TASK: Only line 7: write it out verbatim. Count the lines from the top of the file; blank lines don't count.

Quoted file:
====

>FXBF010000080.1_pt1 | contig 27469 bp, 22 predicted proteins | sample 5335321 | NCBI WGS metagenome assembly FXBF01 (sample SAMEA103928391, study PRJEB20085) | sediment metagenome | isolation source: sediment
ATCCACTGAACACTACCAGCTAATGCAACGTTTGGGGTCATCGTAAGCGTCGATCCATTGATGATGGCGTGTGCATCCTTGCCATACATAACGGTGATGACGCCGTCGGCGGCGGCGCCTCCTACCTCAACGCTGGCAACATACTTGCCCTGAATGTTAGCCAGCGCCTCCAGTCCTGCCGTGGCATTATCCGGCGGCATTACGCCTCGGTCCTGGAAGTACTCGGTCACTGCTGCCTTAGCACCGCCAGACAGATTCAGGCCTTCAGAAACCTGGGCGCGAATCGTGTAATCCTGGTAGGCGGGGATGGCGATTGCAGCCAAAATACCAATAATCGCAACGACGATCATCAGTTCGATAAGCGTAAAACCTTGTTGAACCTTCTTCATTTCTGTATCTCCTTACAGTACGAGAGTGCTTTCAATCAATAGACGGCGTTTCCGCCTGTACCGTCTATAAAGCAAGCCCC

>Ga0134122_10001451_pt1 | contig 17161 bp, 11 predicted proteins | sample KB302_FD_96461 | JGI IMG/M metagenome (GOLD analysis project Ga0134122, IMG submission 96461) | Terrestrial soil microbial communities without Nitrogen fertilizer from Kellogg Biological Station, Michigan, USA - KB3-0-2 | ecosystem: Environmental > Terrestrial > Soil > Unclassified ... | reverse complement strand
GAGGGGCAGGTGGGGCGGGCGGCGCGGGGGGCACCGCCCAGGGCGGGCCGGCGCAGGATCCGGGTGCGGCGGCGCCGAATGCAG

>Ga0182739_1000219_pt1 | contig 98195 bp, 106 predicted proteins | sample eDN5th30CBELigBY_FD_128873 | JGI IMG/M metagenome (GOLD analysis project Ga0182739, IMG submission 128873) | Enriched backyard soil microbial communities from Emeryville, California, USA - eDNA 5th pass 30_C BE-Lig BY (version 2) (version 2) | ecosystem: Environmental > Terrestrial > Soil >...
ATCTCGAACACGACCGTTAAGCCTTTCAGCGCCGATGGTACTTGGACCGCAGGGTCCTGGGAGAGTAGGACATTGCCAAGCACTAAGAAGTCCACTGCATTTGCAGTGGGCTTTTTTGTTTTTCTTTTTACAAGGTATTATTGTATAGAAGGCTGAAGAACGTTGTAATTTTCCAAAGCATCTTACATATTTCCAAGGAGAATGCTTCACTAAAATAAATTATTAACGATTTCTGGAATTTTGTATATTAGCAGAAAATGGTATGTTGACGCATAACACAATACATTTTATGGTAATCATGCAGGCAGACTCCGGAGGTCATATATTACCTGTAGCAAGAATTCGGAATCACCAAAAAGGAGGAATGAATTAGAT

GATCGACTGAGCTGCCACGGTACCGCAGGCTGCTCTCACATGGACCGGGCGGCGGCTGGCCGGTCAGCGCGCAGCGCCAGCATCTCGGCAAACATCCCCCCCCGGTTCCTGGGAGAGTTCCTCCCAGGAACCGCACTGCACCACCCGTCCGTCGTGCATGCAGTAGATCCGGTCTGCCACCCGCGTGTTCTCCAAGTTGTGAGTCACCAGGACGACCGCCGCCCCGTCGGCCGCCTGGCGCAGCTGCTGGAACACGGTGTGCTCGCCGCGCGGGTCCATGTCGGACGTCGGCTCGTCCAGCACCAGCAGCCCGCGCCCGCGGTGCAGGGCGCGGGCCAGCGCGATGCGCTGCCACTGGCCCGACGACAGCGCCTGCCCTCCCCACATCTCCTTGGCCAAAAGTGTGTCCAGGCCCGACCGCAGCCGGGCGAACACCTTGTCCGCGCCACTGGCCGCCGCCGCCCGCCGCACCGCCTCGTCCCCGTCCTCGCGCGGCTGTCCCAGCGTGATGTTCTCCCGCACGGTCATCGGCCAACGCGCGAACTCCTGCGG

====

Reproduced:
GATCGACTGAGCTGCCACGGTACCGCAGGCTGCTCTCACATGGACCGGGCGGCGGCTGGCCGGTCAGCGCGCAGCGCCAGCATCTCGGCAAACATCCCCCCCCGGTTCCTGGGAGAGTTCCTCCCAGGAACCGCACTGCACCACCCGTCCGTCGTGCATGCAGTAGATCCGGTCTGCCACCCGCGTGTTCTCCAAGTTGTGAGTCACCAGGACGACCGCCGCCCCGTCGGCCGCCTGGCGCAGCTGCTGGAACACGGTGTGCTCGCCGCGCGGGTCCATGTCGGACGTCGGCTCGTCCAGCACCAGCAGCCCGCGCCCGCGGTGCAGGGCGCGGGCCAGCGCGATGCGCTGCCACTGGCCCGACGACAGCGCCTGCCCTCCCCACATCTCCTTGGCCAAAAGTGTGTCCAGGCCCGACCGCAGCCGGGCGAACACCTTGTCCGCGCCACTGGCCGCCGCCGCCCGCCGCACCGCCTCGTCCCCGTCCTCGCGCGGCTGTCCCAGCGTGATGTTCTCCCGCACGGTCATCGGCCAACGCGCGAACTCCTGCGG